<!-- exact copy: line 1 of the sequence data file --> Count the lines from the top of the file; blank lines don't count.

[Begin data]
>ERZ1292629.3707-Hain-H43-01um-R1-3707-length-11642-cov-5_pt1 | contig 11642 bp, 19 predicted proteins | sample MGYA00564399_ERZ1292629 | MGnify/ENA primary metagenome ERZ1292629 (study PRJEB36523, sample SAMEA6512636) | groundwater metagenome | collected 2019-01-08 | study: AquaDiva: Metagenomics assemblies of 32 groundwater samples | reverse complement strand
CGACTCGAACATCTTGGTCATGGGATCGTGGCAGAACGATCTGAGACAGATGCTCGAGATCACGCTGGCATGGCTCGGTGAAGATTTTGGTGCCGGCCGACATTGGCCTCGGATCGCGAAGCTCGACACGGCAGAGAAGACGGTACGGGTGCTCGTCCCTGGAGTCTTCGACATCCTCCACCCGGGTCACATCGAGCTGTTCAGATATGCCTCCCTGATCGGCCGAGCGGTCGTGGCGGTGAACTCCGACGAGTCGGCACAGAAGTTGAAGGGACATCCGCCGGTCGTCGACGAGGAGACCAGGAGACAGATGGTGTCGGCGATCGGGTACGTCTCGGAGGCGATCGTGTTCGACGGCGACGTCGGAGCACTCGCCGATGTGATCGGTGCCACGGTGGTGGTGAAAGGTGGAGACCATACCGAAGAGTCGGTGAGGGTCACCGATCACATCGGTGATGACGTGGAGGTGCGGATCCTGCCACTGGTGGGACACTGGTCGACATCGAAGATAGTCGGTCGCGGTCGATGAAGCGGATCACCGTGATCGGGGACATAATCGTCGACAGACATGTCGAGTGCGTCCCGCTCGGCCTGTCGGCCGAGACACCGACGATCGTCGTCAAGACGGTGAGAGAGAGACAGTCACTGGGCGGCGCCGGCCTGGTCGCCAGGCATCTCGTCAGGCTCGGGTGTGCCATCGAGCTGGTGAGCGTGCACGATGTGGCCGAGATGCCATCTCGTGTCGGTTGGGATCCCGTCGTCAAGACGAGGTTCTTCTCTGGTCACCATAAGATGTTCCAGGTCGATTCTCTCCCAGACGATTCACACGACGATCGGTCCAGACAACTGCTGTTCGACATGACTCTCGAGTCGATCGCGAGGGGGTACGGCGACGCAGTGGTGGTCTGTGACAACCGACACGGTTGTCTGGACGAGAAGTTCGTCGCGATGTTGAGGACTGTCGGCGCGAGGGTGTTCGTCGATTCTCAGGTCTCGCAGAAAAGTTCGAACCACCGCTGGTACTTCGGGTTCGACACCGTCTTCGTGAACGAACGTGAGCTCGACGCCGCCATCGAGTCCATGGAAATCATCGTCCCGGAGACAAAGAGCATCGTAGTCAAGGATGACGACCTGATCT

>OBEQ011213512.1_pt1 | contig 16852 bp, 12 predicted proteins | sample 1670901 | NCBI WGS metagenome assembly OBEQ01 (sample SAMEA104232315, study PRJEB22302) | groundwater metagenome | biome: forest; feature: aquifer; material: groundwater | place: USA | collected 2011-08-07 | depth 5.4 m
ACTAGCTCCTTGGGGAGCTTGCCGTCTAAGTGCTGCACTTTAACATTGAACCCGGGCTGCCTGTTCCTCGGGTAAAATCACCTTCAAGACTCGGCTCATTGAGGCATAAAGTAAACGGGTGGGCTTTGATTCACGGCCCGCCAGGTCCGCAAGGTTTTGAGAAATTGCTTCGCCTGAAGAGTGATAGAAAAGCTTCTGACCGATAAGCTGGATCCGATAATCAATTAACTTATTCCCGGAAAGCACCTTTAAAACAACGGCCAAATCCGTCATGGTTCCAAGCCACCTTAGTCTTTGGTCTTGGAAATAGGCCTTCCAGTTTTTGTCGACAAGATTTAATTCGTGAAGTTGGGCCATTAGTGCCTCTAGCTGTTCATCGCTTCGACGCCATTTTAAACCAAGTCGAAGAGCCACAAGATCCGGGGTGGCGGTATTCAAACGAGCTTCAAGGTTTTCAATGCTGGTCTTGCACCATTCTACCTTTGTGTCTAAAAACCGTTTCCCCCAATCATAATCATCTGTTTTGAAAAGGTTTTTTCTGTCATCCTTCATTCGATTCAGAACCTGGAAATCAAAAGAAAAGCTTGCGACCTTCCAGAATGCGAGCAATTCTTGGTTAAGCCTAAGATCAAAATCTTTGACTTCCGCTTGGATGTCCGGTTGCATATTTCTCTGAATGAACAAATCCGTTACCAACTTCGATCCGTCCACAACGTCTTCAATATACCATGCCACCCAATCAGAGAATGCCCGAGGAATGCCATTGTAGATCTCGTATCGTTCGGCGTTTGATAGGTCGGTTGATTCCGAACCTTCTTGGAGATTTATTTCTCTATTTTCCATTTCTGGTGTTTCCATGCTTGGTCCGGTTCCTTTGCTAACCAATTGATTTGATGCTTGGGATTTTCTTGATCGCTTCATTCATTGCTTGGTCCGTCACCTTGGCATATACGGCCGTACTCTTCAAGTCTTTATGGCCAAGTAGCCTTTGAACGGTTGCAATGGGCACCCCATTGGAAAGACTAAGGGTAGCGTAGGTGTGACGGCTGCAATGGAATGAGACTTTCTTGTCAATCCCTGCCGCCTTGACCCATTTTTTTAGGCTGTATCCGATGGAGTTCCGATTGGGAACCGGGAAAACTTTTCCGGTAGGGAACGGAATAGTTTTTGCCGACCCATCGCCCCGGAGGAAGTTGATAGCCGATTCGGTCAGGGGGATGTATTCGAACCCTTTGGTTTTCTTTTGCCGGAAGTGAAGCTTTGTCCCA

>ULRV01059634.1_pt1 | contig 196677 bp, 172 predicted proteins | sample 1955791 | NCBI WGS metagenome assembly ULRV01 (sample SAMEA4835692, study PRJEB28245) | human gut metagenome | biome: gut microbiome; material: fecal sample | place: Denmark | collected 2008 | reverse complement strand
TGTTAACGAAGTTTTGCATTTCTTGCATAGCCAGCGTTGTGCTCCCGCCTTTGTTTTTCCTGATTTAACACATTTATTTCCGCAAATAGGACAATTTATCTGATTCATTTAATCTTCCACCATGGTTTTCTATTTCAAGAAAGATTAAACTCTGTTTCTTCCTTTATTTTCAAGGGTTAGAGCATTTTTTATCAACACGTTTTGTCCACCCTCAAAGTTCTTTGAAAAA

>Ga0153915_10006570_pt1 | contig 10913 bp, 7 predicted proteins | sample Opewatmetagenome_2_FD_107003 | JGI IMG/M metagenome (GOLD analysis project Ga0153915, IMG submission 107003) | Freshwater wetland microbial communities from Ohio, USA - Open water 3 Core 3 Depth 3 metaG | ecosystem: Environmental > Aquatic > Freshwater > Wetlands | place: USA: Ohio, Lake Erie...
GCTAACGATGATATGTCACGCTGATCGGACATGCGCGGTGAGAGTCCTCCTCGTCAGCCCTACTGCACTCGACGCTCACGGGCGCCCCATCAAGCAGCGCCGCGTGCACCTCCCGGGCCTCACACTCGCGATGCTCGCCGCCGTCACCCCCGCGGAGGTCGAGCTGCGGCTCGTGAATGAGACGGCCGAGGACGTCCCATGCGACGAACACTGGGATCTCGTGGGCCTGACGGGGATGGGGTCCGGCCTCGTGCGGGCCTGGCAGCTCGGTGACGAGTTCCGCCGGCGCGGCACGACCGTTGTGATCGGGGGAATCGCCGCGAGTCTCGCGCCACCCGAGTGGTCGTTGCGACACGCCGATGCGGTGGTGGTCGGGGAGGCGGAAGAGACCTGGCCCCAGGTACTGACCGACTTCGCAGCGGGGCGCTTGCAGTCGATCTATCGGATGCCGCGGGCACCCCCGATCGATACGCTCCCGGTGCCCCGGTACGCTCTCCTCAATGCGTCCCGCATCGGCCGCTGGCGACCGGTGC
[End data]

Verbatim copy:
>ERZ1292629.3707-Hain-H43-01um-R1-3707-length-11642-cov-5_pt1 | contig 11642 bp, 19 predicted proteins | sample MGYA00564399_ERZ1292629 | MGnify/ENA primary metagenome ERZ1292629 (study PRJEB36523, sample SAMEA6512636) | groundwater metagenome | collected 2019-01-08 | study: AquaDiva: Metagenomics assemblies of 32 groundwater samples | reverse complement strand